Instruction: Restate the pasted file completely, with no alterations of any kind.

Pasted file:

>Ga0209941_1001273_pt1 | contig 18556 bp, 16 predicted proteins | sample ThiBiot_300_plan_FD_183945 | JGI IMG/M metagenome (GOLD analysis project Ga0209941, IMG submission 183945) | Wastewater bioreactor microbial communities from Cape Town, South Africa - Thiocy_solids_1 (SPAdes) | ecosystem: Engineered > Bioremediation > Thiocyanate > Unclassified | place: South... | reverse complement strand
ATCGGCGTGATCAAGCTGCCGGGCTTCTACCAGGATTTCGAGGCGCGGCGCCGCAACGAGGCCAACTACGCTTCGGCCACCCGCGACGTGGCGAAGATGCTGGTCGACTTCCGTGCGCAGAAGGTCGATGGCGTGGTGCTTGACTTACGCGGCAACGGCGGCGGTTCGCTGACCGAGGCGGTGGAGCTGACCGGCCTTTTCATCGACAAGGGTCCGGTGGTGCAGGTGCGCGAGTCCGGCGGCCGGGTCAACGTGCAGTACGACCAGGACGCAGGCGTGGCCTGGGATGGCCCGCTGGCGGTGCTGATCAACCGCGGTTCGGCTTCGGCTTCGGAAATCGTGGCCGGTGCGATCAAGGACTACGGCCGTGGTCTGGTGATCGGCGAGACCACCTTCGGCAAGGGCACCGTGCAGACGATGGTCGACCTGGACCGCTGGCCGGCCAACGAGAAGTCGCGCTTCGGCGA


>Ga0209941_1001273_pt1 | contig 18556 bp, 16 predicted proteins | sample ThiBiot_300_plan_FD_183945 | JGI IMG/M metagenome (GOLD analysis project Ga0209941, IMG submission 183945) | Wastewater bioreactor microbial communities from Cape Town, South Africa - Thiocy_solids_1 (SPAdes) | ecosystem: Engineered > Bioremediation > Thiocyanate > Unclassified | place: South... | reverse complement strand
ATCGGCGTGATCAAGCTGCCGGGCTTCTACCAGGATTTCGAGGCGCGGCGCCGCAACGAGGCCAACTACGCTTCGGCCACCCGCGACGTGGCGAAGATGCTGGTCGACTTCCGTGCGCAGAAGGTCGATGGCGTGGTGCTTGACTTACGCGGCAACGGCGGCGGTTCGCTGACCGAGGCGGTGGAGCTGACCGGCCTTTTCATCGACAAGGGTCCGGTGGTGCAGGTGCGCGAGTCCGGCGGCCGGGTCAACGTGCAGTACGACCAGGACGCAGGCGTGGCCTGGGATGGCCCGCTGGCGGTGCTGATCAACCGCGGTTCGGCTTCGGCTTCGGAAATCGTGGCCGGTGCGATCAAGGACTACGGCCGTGGTCTGGTGATCGGCGAGACCACCTTCGGCAAGGGCACCGTGCAGACGATGGTCGACCTGGACCGCTGGCCGGCCAACGAGAAGTCGCGCTTCGGCGA